It’s been only 15 years since the financial crisis of 2008-9, after which governments and regulators scrambled to compile a plethora of legislation and regulations, designed to ensure banks could never collapse again.
But if the industry’s collective memory usually protects it from repeating the same mistakes for a generation, it seems to have fallen short this time. Indeed, the recent failure of Silicon Valley Bank (SVB) has been heralded as the second largest bank failure in US history. SVB was America’s 16th largest bank, with over $200bn in assets. SVB was also the leading banker to the wine industry in California’s Napa and Sonoma counties.
This was followed by the closure of high net worth and crypto friendly Signature Bank just two days later. And Signature itself followed the more orderly winding down of cryptocurrency specialist, Silvergate Bank, shortly after the collapse of the FTX cryptocurrency exchange.
It is curious that a bank collapse could rock the venture world so much. Traditionally, earlier stage businesses do not use bank loans. This changed, partly due to SVB’s promotion of ‘venture debt’ – high interest loans with light terms that were offered to select VC backed, or ‘sponsored’, portfolio companies. VCs encouraged the use of these bank loans, as they supplemented the equity that they provided whilst diluting their equity stakes less. The loans also formed useful bridge finance between fundraising rounds or before IPOs.
As the crisis unfolded, fear escalated due to the sheer scale and nature of deposits – much of Silicon Valley’s funding and entrepreneurial capital were tied up. Many of the deposits were built up during the pandemic tech boom. If these funds were lost, there could be a significant hit to the global innovation flywheel, radiating from the Bay area nexus outwards.
So, how did SVB collapse, and what can entrepreneurs and venture firms do to protect themselves against shocks of this kind?
How could it happen?
At the core of SVB’s collapse was classic poor, or lack of, risk management. A mismatch of the duration of assets and liabilities. SVB, which had not had a head of risk management at its California HQ for 9 months, had invested deposits heavily into hitherto ‘safe’ US government bonds. These bonds had been treated as ‘cash’ as they could be sold.
The problem was that when selling these bonds at current market prices, to enable deposits to be taken out by customers, their value had reduced too much, as a result of the US central bank, The Federal Reserve, increasing interest rates aggressively. SVB’s deposit book had also ballooned over the last few years and it had not created appropriate policies for this new reality. Further, SVB has not foreseen that interest rates would rise so much, nor it seems, hedged for that eventuality.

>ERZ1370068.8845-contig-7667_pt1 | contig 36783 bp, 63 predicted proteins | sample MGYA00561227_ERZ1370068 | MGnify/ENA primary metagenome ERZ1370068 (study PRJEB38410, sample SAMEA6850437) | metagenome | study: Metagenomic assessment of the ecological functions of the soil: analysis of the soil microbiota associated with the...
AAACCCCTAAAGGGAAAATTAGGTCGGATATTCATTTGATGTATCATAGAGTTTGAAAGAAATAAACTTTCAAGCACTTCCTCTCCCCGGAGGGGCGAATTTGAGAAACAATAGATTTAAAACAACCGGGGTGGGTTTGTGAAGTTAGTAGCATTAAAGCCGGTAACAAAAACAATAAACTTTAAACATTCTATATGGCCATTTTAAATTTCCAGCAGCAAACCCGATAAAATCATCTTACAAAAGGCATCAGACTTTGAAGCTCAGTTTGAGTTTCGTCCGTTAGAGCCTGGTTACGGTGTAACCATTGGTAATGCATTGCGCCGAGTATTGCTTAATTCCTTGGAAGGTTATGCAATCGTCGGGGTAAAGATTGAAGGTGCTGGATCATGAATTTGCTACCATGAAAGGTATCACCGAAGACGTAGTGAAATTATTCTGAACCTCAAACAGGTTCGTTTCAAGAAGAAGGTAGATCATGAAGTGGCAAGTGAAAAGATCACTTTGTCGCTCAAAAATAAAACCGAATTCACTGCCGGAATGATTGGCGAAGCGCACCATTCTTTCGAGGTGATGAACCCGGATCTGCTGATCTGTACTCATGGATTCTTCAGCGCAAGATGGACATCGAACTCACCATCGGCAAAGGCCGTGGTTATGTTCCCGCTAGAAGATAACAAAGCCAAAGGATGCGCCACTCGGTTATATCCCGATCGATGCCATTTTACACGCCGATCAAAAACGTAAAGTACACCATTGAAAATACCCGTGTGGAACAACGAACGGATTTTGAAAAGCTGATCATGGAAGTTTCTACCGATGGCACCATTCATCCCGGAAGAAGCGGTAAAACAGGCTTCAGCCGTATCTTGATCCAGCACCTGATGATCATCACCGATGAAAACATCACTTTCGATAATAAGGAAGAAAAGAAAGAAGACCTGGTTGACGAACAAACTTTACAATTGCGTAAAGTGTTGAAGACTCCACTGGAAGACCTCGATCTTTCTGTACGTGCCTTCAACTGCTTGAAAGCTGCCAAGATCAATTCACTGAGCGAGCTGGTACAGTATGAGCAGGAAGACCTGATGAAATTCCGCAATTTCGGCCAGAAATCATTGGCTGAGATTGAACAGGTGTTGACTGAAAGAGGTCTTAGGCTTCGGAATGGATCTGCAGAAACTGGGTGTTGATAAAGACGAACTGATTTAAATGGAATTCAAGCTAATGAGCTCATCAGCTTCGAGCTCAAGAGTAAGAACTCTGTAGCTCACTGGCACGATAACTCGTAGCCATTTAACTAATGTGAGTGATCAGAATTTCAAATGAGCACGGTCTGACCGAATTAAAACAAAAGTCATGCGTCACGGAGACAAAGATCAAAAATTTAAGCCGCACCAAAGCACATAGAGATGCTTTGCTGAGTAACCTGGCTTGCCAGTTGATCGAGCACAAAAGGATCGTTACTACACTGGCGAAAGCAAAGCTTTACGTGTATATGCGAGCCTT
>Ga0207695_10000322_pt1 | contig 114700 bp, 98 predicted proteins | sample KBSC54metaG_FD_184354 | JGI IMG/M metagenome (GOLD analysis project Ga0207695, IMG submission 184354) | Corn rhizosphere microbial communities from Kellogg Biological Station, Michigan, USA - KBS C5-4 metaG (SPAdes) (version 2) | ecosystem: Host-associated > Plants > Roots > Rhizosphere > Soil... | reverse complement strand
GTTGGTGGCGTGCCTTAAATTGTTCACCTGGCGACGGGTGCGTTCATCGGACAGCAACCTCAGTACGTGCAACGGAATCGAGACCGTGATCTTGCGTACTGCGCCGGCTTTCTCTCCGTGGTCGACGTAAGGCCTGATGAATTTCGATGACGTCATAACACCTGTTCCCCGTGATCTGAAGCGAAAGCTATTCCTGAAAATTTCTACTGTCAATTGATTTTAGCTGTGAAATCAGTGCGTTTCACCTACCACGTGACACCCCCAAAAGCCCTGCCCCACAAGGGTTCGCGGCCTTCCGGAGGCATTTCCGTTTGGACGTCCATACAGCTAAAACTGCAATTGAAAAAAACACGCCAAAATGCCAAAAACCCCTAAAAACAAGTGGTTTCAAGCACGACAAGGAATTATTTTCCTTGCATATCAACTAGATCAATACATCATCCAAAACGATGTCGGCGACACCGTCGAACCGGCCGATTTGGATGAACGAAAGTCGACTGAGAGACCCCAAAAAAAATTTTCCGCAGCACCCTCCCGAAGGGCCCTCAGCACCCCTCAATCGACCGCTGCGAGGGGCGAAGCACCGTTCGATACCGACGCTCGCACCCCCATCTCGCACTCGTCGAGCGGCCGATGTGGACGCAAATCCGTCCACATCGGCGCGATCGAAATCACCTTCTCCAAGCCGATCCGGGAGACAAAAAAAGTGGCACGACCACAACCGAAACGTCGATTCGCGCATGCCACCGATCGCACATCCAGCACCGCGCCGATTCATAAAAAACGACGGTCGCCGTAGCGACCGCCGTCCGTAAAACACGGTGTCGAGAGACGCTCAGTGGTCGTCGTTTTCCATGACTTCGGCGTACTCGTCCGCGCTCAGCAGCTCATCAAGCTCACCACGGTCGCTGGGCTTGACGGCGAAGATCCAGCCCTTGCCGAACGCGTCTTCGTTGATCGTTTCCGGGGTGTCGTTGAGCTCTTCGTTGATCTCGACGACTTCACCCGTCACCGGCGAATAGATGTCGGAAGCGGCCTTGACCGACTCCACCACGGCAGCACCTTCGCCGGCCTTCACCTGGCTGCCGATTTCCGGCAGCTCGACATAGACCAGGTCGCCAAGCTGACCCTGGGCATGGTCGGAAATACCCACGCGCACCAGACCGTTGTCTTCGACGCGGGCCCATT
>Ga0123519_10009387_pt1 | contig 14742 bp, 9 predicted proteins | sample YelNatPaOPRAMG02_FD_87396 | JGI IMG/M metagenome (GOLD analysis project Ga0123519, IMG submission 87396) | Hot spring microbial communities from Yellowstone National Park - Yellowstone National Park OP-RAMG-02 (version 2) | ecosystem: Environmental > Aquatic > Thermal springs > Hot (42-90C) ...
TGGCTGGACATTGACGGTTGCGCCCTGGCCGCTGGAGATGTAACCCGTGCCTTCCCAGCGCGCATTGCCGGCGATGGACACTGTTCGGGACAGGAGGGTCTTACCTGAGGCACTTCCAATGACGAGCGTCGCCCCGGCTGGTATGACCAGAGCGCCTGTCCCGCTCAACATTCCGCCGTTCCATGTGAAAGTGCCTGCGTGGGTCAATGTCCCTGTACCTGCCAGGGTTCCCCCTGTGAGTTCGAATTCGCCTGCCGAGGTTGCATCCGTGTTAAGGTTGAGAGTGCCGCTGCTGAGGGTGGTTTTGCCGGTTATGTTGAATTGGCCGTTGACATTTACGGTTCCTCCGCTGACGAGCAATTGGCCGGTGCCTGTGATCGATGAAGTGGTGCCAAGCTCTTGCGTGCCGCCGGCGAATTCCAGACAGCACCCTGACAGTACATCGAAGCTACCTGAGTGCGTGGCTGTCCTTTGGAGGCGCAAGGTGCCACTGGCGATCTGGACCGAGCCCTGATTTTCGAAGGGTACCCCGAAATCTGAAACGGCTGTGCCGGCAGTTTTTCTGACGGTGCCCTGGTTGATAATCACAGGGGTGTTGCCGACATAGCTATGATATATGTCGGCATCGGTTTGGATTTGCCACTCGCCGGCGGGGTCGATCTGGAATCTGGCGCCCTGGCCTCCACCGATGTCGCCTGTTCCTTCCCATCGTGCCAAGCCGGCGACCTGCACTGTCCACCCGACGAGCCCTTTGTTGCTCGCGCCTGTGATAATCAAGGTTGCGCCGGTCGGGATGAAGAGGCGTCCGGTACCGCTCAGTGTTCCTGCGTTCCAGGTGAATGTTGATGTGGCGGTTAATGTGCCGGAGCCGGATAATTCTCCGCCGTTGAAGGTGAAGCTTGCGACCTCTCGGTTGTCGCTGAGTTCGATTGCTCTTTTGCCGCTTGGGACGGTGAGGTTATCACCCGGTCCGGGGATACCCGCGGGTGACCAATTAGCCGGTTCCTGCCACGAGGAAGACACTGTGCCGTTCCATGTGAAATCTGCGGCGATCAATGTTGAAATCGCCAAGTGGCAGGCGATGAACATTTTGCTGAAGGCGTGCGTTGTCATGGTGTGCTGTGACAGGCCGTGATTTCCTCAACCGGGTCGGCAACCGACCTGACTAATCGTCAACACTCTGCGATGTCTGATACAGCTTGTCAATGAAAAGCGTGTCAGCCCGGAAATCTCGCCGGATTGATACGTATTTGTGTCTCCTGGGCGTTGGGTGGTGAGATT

Why SVB’s management and Board, and the supervisory San Francisco Federal Reserve’s office did not spot this crack in SVB’s balance sheet will no doubt be a rolling story. Interest rates were raised by the US Federal Reserve to counter US inflation. Ironically, it was that macro-economic environment that had led venture backed entrepreneurs initially gradually, and latterly rapidly, to run their deposits down to cover increased costs, and counter a tougher fund-raising environment. Plus, they could get competitive deposit interest elsewhere.
The ensuing deposit ‘run’ of $42bn in days was accelerated by the leading Silicon Valley VCs like Founders Fund and Coatue warning their portfolio companies to remove their monies. Then further accelerated by tech savvy entrepreneurs panicking on Silicon Valley’s own social media channels!
Gregory Stoller, a Senior Lecturer at the Boston University Questrom School of Business, is not surprised. “It used to be that companies reacted to a 24-hour news cycle strategically. Unfortunately, this has now become a 24 second news cycle. So, people are making decisions in the here and now without necessarily considering all aspects of a ‘what if’ type scenario.”
The US Federal Reserve, the UK’s Bank of England and other national regulators have been quick to react, swooping in with urgent measures to protect SVB depositors. But, in different ways. The US has taken the unusual decision to nullify depositors’ losses by covering them in full. This is counter to the previously established FDIC guarantee of $250,000 per deposit per depositor. They have argued that this will stem the contagion.
Peer banks’ stock prices tanked on global stock exchanges, led by the NYSE. Partly due to concerns that the FDIC wouldn’t repeat this move if other banks failed. Credit Suisse has been bailed out by the Swiss government, and, unusually, US bank First Republic banked $30bn from 11 larger US banks to prop it up. It took nearly a year for the tremors from Bear Stearns’ fall to impact Lehman Brothers, and then create the Global Financial Crisis 15 years back.
The UK approach to SVB’s failure was to sell the UK loan book and deposits to HSBC for £1, with a £2bn injection of cover. The UK FSCS, equivalent to FDIC, has not had to pick up the pieces – and the UK £85,000 per depositor guarantee was not tested. This means that the roughly 3,000 SVB UK clients can continue to manage their accounts and loans.
The measures taken by UK and US authorities have enabled VCs and entrepreneurs to protect 100% of their deposits, pay bills, and continue business as usual, avoiding a Silicon Valley financial meltdown. SVB shareholders meanwhile (amongst them pension funds) have had their investments wiped out.
While calamity may have been averted for now, bail outs of this kind can create ‘moral hazard’ – almost tempting banks to take on risk, fail and feel backstopped. The SVB and Signature Bank failures will add to all US bank customers’ fees to the FDIC. If this gets worse, it will cost taxpayers directly, like in 2008. It remains unclear how SVB’s current loan book will be managed.